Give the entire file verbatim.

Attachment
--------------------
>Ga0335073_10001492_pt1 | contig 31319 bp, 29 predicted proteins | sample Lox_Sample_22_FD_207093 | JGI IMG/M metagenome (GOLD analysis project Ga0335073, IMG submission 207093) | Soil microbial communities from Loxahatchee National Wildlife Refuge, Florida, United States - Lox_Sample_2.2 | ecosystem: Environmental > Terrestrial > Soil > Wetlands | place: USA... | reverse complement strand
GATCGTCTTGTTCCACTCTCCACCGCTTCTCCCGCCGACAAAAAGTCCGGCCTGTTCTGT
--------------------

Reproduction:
>Ga0335073_10001492_pt1 | contig 31319 bp, 29 predicted proteins | sample Lox_Sample_22_FD_207093 | JGI IMG/M metagenome (GOLD analysis project Ga0335073, IMG submission 207093) | Soil microbial communities from Loxahatchee National Wildlife Refuge, Florida, United States - Lox_Sample_2.2 | ecosystem: Environmental > Terrestrial > Soil > Wetlands | place: USA... | reverse complement strand
GATCGTCTTGTTCCACTCTCCACCGCTTCTCCCGCCGACAAAAAGTCCGGCCTGTTCTGT